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The 30-year-old X-Games poster boy has announced plans to introduce skateboard looks for juniors, launched a signature line of boys' skateboard apparel, signed an endorsement deal with Diesel and been photographed by Annie Leibovitz for the Got Milk ad campaign. "Tony's milk ad represents the greater acceptance of alternative sports, which he's had a tremendous influence on," said Ron Semiao, director of programming for ESPN2 who developed the concept for its X-Games. "What he's accomplished in and out of his sport is probably why many parents allow their kids to skateboard. It's not an underground, outlaw sport anymore."

In the past four years, Hawk has finished first or second at nearly every major skateboardcompetition. Known for his high-flying acrobatics on the half-pipe -- an 11-foot high, U-shaped ramp -- he has created 50 skateboarding stunts, including the "720," his signature move -- two airborne, back-to-back somersaults, and the "Stale Fish," a maneuver that requires reaching between your feet and around your back leg to grab the bottom of the board.

Despite the antics, Hawk doesn't fit the rebellious skateboarder stereotype. He is a successful businessman, married, the father of a five-year-old. After turning pro at 14, he bought his first house for $124,000, and now Hawk's annual endorsement salary is nearing $1 million, industry sources said.

Unlike sports with lots of female role models, skateboarding relies more heavily on men as image-makers. Women's action sports are gaining acceptance less quickly than men's because there are few competitions in them -- especially televised ones, Hawk noted. Hawk has cultivated a strong following among female and male skateboarders alike through his six-year-old skateboard company, Birdhouse Projects. Last year the Huntington Beach, Calif., firm's sales exceeded $14 million.

Now Hawk plans to suit them up with skateboard apparel through his new company, Hawk Clothing Co. He decided to go after the apparel business after many parents in their 20s and early 30s spoke with him at skateboard parks about the void in the market.

"We want to make the kind of clothes teenagers and young adults would buy -- not cutesy, teddy bear stuff," Hawk said. "They like to be cool, too."

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Wholesale prices are expected to range from $7 for a T-shirt to $22.50 for corduroy pants, said Pat Hawk, Tony's older sister, who is the designer for Hawk Clothing Co. Items have Velcro closings instead of buttons, which can cut a skateboarder if she falls, Pat Hawk said.

Hawk Chicks will be available at surf and skateboarding stores, resort pro shops and specialty stores for fall 1999.

Until then, some stores expect Hawk's new line of signature skateboarding apparel for boys to appeal to teenage girls. About 25 percent of the retailers that will carry the boys' line this spring will be targeting girls, Pat Hawk said.

By the end of next year, Hawk's boys' and junior lines are expected to generate at least $2 million at wholesale, she said. Both lines are heavily influenced by what Southern Californians are wearing for surfing and skateboarding.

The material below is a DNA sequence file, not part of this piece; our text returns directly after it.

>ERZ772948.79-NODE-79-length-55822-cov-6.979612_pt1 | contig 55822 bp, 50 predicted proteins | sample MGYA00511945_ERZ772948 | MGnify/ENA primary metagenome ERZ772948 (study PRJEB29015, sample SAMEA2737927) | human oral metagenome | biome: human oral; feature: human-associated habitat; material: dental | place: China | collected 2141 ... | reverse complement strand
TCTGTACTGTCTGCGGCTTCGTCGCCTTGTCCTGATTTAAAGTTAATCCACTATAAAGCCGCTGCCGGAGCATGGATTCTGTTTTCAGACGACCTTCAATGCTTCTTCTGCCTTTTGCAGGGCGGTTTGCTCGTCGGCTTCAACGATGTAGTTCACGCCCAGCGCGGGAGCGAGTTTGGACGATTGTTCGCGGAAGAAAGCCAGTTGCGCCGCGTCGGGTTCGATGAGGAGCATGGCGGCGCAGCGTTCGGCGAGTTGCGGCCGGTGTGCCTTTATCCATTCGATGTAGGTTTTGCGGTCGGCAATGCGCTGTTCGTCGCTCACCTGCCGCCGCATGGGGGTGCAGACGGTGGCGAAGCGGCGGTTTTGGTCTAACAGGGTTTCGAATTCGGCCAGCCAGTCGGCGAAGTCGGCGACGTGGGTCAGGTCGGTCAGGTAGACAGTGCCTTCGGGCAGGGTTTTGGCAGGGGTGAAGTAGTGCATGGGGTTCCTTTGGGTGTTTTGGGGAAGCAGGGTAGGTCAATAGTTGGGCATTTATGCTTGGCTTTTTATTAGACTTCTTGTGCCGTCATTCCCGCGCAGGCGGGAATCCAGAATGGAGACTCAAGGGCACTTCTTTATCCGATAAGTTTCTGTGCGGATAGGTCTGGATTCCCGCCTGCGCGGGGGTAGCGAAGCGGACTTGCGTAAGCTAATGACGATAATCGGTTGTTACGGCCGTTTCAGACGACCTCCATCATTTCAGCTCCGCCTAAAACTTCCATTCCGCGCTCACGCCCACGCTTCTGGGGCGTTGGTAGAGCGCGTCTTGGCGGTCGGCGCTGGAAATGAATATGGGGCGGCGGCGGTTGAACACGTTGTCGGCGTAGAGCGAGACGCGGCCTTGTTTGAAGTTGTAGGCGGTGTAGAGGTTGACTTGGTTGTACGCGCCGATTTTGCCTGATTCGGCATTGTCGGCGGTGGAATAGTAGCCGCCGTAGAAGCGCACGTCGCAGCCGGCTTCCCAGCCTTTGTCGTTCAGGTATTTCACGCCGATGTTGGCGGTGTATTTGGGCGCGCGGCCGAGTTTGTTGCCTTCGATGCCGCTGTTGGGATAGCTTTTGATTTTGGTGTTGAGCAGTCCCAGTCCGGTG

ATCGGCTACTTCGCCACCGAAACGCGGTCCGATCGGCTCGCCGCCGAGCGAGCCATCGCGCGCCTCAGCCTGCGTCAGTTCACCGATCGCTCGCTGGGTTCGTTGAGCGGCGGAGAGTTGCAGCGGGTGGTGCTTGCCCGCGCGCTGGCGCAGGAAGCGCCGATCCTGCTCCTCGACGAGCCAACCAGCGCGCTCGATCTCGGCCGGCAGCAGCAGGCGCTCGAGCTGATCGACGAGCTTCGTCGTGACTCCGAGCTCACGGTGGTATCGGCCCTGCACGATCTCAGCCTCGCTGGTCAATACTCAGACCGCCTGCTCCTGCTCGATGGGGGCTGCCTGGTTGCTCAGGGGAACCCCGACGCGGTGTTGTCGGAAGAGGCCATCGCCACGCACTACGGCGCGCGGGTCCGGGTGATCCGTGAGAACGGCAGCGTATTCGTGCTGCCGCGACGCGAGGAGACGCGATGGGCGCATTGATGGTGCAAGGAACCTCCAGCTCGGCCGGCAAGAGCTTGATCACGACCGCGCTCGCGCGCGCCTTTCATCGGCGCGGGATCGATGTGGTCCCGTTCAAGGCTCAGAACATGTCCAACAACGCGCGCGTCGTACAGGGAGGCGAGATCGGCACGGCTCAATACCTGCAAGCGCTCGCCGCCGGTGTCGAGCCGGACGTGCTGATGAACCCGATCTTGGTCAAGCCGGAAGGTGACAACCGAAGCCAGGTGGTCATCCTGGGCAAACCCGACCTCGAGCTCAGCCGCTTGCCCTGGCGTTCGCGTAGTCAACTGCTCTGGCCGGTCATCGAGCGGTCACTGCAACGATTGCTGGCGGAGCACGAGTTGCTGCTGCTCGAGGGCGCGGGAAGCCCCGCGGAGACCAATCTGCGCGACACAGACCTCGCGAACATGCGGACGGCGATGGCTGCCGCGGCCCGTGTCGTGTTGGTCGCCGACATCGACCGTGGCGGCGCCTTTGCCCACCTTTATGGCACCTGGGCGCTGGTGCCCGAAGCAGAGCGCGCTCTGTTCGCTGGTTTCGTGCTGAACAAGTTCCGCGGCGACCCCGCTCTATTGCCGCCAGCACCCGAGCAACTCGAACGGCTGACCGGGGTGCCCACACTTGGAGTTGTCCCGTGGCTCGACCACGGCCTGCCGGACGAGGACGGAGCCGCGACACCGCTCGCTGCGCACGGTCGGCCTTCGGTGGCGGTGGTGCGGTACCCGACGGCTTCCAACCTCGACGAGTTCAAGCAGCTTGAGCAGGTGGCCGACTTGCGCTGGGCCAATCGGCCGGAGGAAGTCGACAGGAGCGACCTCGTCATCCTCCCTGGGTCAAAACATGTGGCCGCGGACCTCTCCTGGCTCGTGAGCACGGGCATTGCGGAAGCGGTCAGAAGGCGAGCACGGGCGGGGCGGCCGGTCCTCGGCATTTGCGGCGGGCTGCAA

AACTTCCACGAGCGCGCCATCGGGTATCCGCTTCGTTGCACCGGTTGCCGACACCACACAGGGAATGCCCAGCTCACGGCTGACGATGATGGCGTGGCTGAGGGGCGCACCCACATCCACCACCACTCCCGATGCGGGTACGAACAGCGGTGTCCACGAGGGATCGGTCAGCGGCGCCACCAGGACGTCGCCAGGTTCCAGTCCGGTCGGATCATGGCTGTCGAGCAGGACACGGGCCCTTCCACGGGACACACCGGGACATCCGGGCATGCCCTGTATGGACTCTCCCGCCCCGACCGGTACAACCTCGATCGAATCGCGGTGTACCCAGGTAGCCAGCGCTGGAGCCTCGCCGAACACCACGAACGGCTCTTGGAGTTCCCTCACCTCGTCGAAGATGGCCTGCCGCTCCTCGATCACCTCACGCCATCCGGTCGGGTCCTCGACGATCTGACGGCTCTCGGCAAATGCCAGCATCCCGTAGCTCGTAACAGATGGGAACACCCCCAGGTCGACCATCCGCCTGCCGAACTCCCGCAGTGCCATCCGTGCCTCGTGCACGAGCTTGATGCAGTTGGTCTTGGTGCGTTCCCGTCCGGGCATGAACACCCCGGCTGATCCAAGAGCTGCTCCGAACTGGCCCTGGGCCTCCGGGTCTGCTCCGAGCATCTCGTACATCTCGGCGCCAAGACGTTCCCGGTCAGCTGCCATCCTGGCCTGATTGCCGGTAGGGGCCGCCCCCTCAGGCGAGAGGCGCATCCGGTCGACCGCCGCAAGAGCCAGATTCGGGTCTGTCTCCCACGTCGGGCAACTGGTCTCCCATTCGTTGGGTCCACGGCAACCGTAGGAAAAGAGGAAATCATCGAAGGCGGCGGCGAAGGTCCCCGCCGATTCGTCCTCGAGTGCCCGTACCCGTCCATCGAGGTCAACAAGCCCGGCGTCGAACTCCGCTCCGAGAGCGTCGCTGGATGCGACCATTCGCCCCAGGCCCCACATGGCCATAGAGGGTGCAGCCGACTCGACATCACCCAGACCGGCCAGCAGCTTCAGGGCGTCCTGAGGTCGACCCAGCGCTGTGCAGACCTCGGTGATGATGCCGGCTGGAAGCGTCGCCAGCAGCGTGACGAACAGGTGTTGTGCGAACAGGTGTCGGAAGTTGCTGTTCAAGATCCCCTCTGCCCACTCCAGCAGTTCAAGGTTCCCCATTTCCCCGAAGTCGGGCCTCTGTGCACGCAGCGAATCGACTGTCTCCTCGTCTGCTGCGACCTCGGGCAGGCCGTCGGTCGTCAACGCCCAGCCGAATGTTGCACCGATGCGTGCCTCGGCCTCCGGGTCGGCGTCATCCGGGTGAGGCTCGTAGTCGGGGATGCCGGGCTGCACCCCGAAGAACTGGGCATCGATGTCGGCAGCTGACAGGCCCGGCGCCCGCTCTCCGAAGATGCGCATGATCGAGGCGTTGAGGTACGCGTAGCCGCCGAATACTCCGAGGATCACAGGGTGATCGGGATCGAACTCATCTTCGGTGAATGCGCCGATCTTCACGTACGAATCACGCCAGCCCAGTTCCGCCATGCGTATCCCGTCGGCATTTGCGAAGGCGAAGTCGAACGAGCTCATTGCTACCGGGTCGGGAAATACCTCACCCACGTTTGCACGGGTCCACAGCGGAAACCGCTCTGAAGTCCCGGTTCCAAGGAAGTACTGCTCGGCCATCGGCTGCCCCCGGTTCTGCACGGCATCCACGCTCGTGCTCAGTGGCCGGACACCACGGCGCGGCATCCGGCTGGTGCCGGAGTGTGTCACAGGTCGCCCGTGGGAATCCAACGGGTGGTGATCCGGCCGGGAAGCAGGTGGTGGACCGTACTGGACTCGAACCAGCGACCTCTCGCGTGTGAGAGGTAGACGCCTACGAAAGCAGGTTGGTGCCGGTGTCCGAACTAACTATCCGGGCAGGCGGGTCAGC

"We want to see it thrive. This is not something we're doing because we think it would be fun for a while," Tony Hawk said. "We want to see it all the way to the end so it keeps its integrity."

Earlier this year, Hawk was seen skateboarding in the Gap's "Khakis Rock" commercial. He recently ended a 12-year relationship with his footwear sponsor, Air Walk, to endorse its rival, Audio.

"I want to skate for a shoe company that focuses on skateboarding. Air Walk lost that focus when they got so big," Hawk said.

As the sport goes mainstream, he said, companies need to stay focused without losing their edge.

"There are all these big companies coming into the market, but the hard-core kids are not going to buy their skateboard shoes," Hawk said. "There's always going to be a group of underground skaters who don't care about televised events and all that."

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"It promotes it in a positive light," he continued. "Before, skateboarding wasn't portrayed as athletics. It was about eccentricities, flamboyance and rebellion that are part of it, but that's not the big picture. It's a sport that's acrobatic, athletic and very creative. Now we've finally gained that recognition and we've gotten a lot more acceptance."

Last year, skateboarding was the sport that gained the most participants, according to a survey conducted by the National Sporting Goods Association. There were 6.3 million skateboarders in the U.S. in 1997, a 36 percent increase over 1996. Women accounted for 21 percent of that figure.

As part of his endorsement deal with Diesel, Hawk will appear next year in ads for the company's 55DSL, an athletic-inspired sportswear line. While meeting with Diesel executives at the company's headquarters in Italy last month, Hawk offered comments on the design of the line, which is taking more of an alternative sports edge.

To lure more female and male surfers, skateboarders and snowboarders, Diesel recently tapped snowboarder Steve Gruber and long-board surfer Joel Tudor to endorse the 55DSL line, said Rob Harmsen, merchandise manager, who is in charge of redefining 55DSL's image.

"We want to attract new customers and stores -- not just the ones that already carry Diesel," he said. "We want to grow slowly to make sure we have the right people, the right image and the right customer."

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